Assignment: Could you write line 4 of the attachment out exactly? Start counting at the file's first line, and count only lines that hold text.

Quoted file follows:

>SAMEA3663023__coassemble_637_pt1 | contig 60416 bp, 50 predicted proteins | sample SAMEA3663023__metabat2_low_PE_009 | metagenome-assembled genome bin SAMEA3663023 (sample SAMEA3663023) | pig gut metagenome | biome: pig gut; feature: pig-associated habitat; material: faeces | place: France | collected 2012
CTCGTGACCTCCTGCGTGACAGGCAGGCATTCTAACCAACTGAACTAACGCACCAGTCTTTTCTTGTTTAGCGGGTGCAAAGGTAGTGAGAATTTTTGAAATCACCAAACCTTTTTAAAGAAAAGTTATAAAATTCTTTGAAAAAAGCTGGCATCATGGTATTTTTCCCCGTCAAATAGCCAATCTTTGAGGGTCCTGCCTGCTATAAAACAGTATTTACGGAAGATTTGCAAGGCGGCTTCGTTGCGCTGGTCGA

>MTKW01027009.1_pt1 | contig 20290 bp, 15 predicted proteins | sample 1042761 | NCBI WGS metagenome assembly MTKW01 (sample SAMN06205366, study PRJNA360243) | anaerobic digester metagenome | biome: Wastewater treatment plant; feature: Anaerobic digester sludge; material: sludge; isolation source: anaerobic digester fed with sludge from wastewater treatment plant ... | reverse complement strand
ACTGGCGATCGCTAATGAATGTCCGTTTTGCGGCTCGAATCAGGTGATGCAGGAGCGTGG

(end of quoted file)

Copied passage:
ACTGGCGATCGCTAATGAATGTCCGTTTTGCGGCTCGAATCAGGTGATGCAGGAGCGTGG